On January 21 the U.S. Court of Appeals for the D.C. Circuit refused to stay EPA’s Clean Power Plan regulations requiring states to develop plans to control greenhouse gas (GHG) emissions from existing power plants. The decision was unanimous by a panel consisting of Judges Rogers, Henderson and Srinivasan. The panel did agree to expedite consideration of the litigation challenging the legality of the plan. Oral argument is scheduled for June 2, 2016. In an interview I gave to Law360 I predicted that the D.C. Circuit ultimately will uphold EPA’s regulations. Ketih Goldberg, D.C. Circuit Panel Tapped for CPP Fight Gives EPA Early Edge, LAW360, Jan. 22, 2016, online at: http://www.law360.com/articles/720999/dc-circ-panel-tapped-for-cpp-fight-gives-epa-early-edge
In her majority opinion for the Court, Justice Kagan found that the Federal Energy Regulatory Commission unambiguously has authority under the Federal Power Act to regulate the rules used by operators of wholesale electricity markets to pay for reductions in electricity consumption and to recoup those payments through adjustments to wholesale rates. The Court majority also held that the U.S. Court of Appeals for the D.C. Circuit erred in holding that the rule issued by the Federal Energy Regulatory Commission is arbitrary and capricious. Justice Scalia wrote a dissenting opinion joined only by Justice Thomas. I believe that this surprising decision may be enormously significant as a signal that the Chief Justice and Justice Kennedy understand the importance of the transition the U.S. is making to a more efficient, greener energy infrastructure. It certainly bodes well for the chances of EPA’s Clean Power Plan being upheld by the U.S. Supreme Court.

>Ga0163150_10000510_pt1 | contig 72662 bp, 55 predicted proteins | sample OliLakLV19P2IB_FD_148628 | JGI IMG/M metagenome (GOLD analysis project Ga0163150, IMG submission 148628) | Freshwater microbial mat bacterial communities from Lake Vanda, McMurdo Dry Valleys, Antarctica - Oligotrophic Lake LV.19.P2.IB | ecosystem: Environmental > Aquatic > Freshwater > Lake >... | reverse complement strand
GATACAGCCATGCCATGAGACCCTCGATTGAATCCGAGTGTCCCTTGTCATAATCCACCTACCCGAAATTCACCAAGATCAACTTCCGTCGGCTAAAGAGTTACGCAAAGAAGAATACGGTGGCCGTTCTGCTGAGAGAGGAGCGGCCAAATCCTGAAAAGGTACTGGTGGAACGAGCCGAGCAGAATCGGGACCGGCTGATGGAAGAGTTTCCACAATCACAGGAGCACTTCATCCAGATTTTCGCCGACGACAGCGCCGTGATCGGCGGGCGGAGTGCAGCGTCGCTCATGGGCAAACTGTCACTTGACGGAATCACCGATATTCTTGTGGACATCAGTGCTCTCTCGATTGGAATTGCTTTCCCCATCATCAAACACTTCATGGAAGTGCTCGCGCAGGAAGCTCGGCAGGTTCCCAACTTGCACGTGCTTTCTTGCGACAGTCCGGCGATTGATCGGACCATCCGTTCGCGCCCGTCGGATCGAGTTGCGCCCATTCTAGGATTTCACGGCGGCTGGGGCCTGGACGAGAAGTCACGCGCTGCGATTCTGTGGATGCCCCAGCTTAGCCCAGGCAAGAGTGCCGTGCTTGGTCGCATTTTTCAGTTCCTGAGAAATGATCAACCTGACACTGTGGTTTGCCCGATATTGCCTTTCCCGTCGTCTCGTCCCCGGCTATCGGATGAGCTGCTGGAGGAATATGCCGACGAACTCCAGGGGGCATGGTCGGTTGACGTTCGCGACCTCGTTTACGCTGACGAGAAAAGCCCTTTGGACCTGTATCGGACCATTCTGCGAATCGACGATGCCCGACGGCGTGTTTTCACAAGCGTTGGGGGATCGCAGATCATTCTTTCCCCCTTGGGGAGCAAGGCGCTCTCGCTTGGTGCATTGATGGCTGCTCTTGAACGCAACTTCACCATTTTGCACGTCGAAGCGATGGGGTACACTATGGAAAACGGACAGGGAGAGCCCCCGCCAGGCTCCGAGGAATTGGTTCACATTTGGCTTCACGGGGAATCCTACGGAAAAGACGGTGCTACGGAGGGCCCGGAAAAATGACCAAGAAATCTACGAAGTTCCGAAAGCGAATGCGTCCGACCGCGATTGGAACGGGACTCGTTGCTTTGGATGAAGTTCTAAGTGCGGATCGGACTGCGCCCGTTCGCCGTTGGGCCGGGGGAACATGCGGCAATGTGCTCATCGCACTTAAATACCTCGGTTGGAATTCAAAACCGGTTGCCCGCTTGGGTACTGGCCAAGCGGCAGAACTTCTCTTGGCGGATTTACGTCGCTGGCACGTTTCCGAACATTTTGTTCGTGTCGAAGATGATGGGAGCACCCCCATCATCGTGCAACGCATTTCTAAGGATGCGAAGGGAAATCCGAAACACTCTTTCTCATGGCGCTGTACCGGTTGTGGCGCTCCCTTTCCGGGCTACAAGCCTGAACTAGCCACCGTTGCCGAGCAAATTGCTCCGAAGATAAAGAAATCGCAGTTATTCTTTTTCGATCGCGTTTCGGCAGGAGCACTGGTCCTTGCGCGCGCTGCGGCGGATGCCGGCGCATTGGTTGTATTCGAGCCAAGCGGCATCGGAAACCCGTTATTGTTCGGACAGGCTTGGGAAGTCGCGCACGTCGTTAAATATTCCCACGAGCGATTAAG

I spent Friday January 22 in New York City. In the morning I participated in a meeting at United Nations Headquarters hosted by the IUCN’s Permanent Observer to the UN, David O’Connor for members of the governing board of the IUCN Academy of Environmental Law. Gabriele Goettsche-Wanli, Director for the Division of Ocean Affairs and the Law of the Sea in the UN’s Office of Legal Affairs, discussed the launch of negotiations for a legally binding instrument on conservation and sustainable use of marine biological diversity in areas beyond national jurisdiction. The hope is that the negotiations will produce an instrument by the end of 2017 that can be considered by the UN General Assembly in 2018.
In the afternoon I moderated a program on “Comparative Environmental Law: Regional Insights” at the Pace Midtown Center. The program included fascinating presentations from professors about new developments in environmental law in several countries. These included discussions of the Supreme Court of Brazil’s recognition of “moral harm” to the environment (which sounds like a kind of increased risk cause of action), the Turkish Council of State halting the Green Road Project at the behest of the environmental NGO Tema, and Singapore’s use of burden-shifting laws to combat transboundary pollution from fires in Indonesia.
The massive snowstorm that hit the east coast on Friday and Saturday stranded me in New York until Sunday. It has resulted in the cancellation of classes at the University of Maryland Carey School of Law until Wednesday. Fortunately, I am not teaching on Mondays or Tuesdays this semester.